Monitoring recent lake variations under climate change around the Altai Mountains using multimission satellite data

Luo, R., Yuan, Q., Yue, L. and Shi, X. (2021) Monitoring recent lake variations under climate change around the Altai Mountains using multimission satellite data. IEEE Journal of Selected Topics in Applied Earth Observations and Remote Sensing, 14, pp. 1374-1388. (doi: 10.1109/JSTARS.2020.3035872)

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Abstract

Estimating lake dynamics is vital for the accurate evaluation of climate change and water resources monitoring. However, it remains a challenge to estimate the lake mass budget due to extremely scarce in situ data, especially for alpine regions. In this article, multimission remote sensing observations were blended to examine recent lake variations and their responses to climate change around the Altai Mountains during 2001–2009 and 2010–1018. First, the multitemporal Landsat images were used to enable the detailed monitoring of the surface extent of 43 lakes (> 5 km 2 ) around the Altai Mountains from 2001 to 2018. The results presented that the total lake surface extent shrunk from 9835 km 2 in 2001 to a minimum of 9652 km 2 in 2009, while subsequently rose to 9714 km 2 in 2018. By combining the lake area with the water level derived from the ICESat and CryoSat-2 altimetry data, the water storage of seven lakes covering ∼84% of the overall lake area in the region was obtained. The total water storage was detected with a decrease of 4.86 ± 1.17 km 3 from 2003 to 2009 and a decrease of 3.65 ± 1.16 km 3 from 2010 to 2018, respectively. Although most of the glaciers in this region had a significant mass loss in the past decades, the factor analysis indicated that most of the lakes had maintained a steady or slightly changing tendency because the glacial melting water was counteracted by the negative impact of high evapotranspiration amount. For the lakes with a few glacier melting supplies, e.g., the Uvs lake and Hyargas lake, the significant water budget loss was caused by the increasing evapotranspiration, decreased precipitation, and developed animal husbandry, which mainly dominated the overall decreasing trend of lake water storage in the Altai Mountains.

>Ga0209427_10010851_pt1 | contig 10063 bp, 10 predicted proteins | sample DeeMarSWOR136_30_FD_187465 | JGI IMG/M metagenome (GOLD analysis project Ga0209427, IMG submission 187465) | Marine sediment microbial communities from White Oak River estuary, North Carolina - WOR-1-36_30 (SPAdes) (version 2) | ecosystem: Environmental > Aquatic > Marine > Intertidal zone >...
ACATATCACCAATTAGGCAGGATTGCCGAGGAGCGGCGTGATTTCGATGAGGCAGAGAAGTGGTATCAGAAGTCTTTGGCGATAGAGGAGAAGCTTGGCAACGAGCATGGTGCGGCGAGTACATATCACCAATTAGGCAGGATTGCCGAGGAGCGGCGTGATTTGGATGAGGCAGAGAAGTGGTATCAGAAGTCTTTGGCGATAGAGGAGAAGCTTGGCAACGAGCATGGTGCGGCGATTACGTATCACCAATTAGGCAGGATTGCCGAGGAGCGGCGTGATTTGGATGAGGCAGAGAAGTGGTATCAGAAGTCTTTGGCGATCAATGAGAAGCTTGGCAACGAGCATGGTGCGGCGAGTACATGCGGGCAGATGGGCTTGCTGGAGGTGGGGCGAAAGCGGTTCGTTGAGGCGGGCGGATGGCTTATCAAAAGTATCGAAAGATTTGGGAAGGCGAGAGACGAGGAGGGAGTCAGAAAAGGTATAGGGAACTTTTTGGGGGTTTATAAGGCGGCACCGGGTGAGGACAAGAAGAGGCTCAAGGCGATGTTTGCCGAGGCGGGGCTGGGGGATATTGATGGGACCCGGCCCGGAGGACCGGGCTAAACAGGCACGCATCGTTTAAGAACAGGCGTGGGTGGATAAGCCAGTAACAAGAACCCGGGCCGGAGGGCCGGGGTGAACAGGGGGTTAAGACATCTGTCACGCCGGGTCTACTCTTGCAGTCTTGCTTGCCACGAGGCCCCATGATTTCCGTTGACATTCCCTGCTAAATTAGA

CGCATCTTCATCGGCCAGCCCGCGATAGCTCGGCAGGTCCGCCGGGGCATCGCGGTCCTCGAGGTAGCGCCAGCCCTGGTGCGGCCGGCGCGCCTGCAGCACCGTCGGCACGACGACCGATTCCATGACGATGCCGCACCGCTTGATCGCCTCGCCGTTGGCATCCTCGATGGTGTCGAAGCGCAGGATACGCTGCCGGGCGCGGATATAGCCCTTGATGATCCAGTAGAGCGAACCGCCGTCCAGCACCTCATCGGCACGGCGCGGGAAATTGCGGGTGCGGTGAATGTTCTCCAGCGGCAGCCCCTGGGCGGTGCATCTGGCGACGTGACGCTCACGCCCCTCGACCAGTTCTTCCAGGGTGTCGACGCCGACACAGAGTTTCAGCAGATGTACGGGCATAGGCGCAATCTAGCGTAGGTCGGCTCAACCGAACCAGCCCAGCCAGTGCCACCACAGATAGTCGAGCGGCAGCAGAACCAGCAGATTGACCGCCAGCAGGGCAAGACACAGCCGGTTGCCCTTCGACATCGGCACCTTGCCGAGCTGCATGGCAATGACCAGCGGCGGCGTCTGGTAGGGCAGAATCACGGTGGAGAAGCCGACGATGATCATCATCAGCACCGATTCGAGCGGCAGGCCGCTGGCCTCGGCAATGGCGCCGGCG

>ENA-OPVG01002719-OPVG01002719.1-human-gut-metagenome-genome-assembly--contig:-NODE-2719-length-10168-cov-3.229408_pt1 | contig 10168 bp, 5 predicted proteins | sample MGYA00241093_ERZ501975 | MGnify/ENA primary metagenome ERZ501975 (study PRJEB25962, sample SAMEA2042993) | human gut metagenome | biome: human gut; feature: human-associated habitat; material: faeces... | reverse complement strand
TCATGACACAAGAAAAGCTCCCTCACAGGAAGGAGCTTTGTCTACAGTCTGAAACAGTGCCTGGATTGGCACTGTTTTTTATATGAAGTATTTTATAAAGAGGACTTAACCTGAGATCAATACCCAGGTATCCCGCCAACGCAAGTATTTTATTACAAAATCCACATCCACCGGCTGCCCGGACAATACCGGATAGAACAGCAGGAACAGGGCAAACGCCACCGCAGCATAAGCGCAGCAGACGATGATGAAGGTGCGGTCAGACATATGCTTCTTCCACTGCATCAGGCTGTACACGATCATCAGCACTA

Item Type:Articles
Additional Information:This work was supported by the National Natural Science Foundation of China under Grant 41801263.
Status:Published
Refereed:Yes
Glasgow Author(s) Enlighten ID:Shi, Dr John Xiaogang
Authors: Luo, R., Yuan, Q., Yue, L., and Shi, X.
College/School:College of Social Sciences > School of Interdisciplinary Studies
Journal Name:IEEE Journal of Selected Topics in Applied Earth Observations and Remote Sensing
Publisher:IEEE
ISSN:1939-1404
ISSN (Online):2151-1535
Published Online:04 November 2020
Copyright Holders:Copyright © 2020 The Authors
First Published:First published in IEEE Journal of Selected Topics in Applied Earth Observations and Remote Sensing 14:1374-1388
Publisher Policy:Reproduced under a Creative Commons license

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